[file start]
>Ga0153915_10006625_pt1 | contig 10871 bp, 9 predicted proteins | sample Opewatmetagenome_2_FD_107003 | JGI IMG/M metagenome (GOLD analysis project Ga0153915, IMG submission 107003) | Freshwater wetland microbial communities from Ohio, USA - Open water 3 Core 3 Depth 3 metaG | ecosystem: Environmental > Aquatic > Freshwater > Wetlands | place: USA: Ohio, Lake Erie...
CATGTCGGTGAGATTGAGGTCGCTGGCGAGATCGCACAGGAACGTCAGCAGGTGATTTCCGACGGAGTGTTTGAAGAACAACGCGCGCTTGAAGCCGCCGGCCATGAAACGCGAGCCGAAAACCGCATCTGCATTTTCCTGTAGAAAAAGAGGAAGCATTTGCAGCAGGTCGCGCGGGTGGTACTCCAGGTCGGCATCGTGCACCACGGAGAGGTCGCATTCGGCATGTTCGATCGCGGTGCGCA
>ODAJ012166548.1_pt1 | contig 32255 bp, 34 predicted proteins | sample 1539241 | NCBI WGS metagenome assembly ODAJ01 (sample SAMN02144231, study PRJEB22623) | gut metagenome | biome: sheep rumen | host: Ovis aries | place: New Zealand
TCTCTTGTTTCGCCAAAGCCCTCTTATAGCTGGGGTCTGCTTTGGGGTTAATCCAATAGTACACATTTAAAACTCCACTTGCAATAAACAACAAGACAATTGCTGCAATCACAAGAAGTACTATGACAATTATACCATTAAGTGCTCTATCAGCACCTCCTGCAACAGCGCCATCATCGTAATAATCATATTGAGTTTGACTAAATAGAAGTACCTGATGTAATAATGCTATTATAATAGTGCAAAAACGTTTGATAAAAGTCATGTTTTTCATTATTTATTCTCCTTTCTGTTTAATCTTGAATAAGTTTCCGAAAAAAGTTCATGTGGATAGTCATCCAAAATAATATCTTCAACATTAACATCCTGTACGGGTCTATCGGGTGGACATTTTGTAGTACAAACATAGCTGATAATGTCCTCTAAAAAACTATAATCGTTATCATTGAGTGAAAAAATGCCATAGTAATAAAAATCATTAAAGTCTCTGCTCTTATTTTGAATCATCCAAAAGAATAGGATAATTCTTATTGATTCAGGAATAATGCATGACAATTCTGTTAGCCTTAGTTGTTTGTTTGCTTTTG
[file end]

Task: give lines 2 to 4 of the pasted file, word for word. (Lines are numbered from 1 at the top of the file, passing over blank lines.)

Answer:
CATGTCGGTGAGATTGAGGTCGCTGGCGAGATCGCACAGGAACGTCAGCAGGTGATTTCCGACGGAGTGTTTGAAGAACAACGCGCGCTTGAAGCCGCCGGCCATGAAACGCGAGCCGAAAACCGCATCTGCATTTTCCTGTAGAAAAAGAGGAAGCATTTGCAGCAGGTCGCGCGGGTGGTACTCCAGGTCGGCATCGTGCACCACGGAGAGGTCGCATTCGGCATGTTCGATCGCGGTGCGCA
>ODAJ012166548.1_pt1 | contig 32255 bp, 34 predicted proteins | sample 1539241 | NCBI WGS metagenome assembly ODAJ01 (sample SAMN02144231, study PRJEB22623) | gut metagenome | biome: sheep rumen | host: Ovis aries | place: New Zealand
TCTCTTGTTTCGCCAAAGCCCTCTTATAGCTGGGGTCTGCTTTGGGGTTAATCCAATAGTACACATTTAAAACTCCACTTGCAATAAACAACAAGACAATTGCTGCAATCACAAGAAGTACTATGACAATTATACCATTAAGTGCTCTATCAGCACCTCCTGCAACAGCGCCATCATCGTAATAATCATATTGAGTTTGACTAAATAGAAGTACCTGATGTAATAATGCTATTATAATAGTGCAAAAACGTTTGATAAAAGTCATGTTTTTCATTATTTATTCTCCTTTCTGTTTAATCTTGAATAAGTTTCCGAAAAAAGTTCATGTGGATAGTCATCCAAAATAATATCTTCAACATTAACATCCTGTACGGGTCTATCGGGTGGACATTTTGTAGTACAAACATAGCTGATAATGTCCTCTAAAAAACTATAATCGTTATCATTGAGTGAAAAAATGCCATAGTAATAAAAATCATTAAAGTCTCTGCTCTTATTTTGAATCATCCAAAAGAATAGGATAATTCTTATTGATTCAGGAATAATGCATGACAATTCTGTTAGCCTTAGTTGTTTGTTTGCTTTTG